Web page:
GRAND RAPIDS, Mich. — The man accused of kidnapping and killing a Michigan 2-year-old pleaded not guilty Monday in Grand Rapids.
Rashad Trice was arraigned on federal charges in connection to the kidnapping and death of 2-year-old Wynter Cole-Smith.
The Amber Alert issued during the search for Trice and Wynter is what pushed this case to the federal level.
Trice was previously in Grand Rapids her a preliminary hearing on July 11. While no cameras were allowed in the courtroom, FOX 17 has sketches of the proceedings.
The 26-year-old sat with his attorneys as the prosecution called their only witness to testify: FBI Special Agent Christopher Rodolico.
His testimony illuminated the timeline of the case.
It started on July 2 when the victim’s mom called 911 just before midnight about a “stabbing, beating,” and a sexual assault in her Lansing apartment.
Rodolico says the mom was able to escape from the apartment — and ran into a bystander in the parking lot.
When she returned, Trice was gone, along with her Chevy Impala and 2-year-old Wynter.
Within hours, an Amber Alert went out and Trice’s cell phone was being used to track his movements.
On July 3, Trice was seen driving in the St. Claire Shores area.
Police pursued him, telling the press Trice was bleeding when they found him, he resisted arrest and tried to take an officer’s gun.
On July 5, investigators found Wynter’s body in a grassy area near an alley with a cord wrapped around her neck.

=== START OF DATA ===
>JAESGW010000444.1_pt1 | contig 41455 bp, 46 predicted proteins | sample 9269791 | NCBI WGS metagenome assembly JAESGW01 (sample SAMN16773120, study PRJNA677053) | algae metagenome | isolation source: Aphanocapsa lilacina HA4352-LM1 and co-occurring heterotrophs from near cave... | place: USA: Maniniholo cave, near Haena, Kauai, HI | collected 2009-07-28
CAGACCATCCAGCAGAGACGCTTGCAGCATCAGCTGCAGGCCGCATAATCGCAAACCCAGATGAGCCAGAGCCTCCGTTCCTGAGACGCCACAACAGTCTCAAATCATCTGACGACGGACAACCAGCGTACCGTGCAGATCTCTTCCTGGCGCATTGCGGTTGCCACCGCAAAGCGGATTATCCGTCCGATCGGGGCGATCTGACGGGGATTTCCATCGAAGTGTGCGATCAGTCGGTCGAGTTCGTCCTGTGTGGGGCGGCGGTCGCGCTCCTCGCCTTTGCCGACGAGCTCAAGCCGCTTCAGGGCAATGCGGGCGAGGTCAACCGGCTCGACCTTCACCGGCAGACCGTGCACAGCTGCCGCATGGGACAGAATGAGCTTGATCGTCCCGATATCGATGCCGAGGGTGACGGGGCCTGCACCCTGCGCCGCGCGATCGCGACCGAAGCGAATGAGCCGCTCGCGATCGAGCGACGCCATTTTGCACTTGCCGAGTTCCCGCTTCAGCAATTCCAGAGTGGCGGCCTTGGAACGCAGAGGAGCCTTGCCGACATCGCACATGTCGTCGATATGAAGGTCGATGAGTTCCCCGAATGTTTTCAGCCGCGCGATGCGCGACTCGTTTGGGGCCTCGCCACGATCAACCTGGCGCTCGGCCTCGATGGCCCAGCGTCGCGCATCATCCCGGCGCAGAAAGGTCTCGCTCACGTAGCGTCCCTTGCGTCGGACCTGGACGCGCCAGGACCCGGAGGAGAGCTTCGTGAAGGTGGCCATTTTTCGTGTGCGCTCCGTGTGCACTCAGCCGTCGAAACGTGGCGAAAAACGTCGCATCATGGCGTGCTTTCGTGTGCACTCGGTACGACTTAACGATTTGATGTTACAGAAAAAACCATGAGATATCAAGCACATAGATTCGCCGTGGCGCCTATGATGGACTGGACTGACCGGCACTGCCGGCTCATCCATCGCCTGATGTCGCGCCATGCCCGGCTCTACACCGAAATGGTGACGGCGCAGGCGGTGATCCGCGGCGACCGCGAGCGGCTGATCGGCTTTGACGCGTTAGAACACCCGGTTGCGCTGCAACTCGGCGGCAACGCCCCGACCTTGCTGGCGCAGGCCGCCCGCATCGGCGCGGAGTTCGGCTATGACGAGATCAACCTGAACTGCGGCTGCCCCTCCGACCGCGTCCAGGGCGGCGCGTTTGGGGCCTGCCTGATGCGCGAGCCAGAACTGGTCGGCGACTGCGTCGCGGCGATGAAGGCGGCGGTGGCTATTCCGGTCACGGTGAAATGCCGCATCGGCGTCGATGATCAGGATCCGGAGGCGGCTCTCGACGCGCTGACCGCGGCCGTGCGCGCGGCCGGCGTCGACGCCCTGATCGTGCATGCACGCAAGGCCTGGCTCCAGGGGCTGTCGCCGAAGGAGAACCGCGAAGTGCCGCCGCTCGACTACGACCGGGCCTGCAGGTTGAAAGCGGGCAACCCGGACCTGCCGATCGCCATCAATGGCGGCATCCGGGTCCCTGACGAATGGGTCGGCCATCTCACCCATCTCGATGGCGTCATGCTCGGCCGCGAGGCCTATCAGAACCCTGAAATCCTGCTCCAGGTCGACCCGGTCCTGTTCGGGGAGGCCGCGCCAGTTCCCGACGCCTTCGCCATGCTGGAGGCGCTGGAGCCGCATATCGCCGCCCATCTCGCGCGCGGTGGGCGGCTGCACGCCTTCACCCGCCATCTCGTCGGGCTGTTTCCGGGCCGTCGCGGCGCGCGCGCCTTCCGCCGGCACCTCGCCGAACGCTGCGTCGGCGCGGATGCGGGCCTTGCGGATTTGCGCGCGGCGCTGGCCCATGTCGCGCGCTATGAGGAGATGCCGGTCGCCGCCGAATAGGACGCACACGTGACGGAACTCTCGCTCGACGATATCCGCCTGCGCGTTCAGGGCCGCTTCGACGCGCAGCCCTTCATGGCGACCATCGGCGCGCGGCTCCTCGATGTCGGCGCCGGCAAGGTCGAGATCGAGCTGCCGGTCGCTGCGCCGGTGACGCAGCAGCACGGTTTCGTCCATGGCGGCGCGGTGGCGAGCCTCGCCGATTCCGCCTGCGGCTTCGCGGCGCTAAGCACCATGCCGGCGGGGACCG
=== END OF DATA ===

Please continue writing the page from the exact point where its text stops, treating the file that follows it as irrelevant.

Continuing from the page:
Rodolico testified the FBI believes strangulation was the cause of death.
Magistrate Judge Ray Kent then stated in court Trice told law enforcement, “I am already a monster” and that he wanted to kill himself.
Judge Kent then bound him over on the charges of kidnapping a minor and kidnapping resulting in death. He pleaded not guilty Monday to both charges.
A grand jury also reviewed the case and indicted him on July 26. These are charges on top of those he’s facing on the state level in Ingham County.
Trice faces a minimum sentence of life behind bars if convicted of kidnapping resulting in death. The death penalty is also a possibility.
"Today’s hearing marks yet another step ahead in the judicial process, and my office is fully prepared to make our case against Mr. Trice at a fair trial,” says U.S. Attorney Mark Totten. “My thoughts continue to be with the family as we seek a measure of justice following the heartbreaking loss of Wynter Cole-Smith.”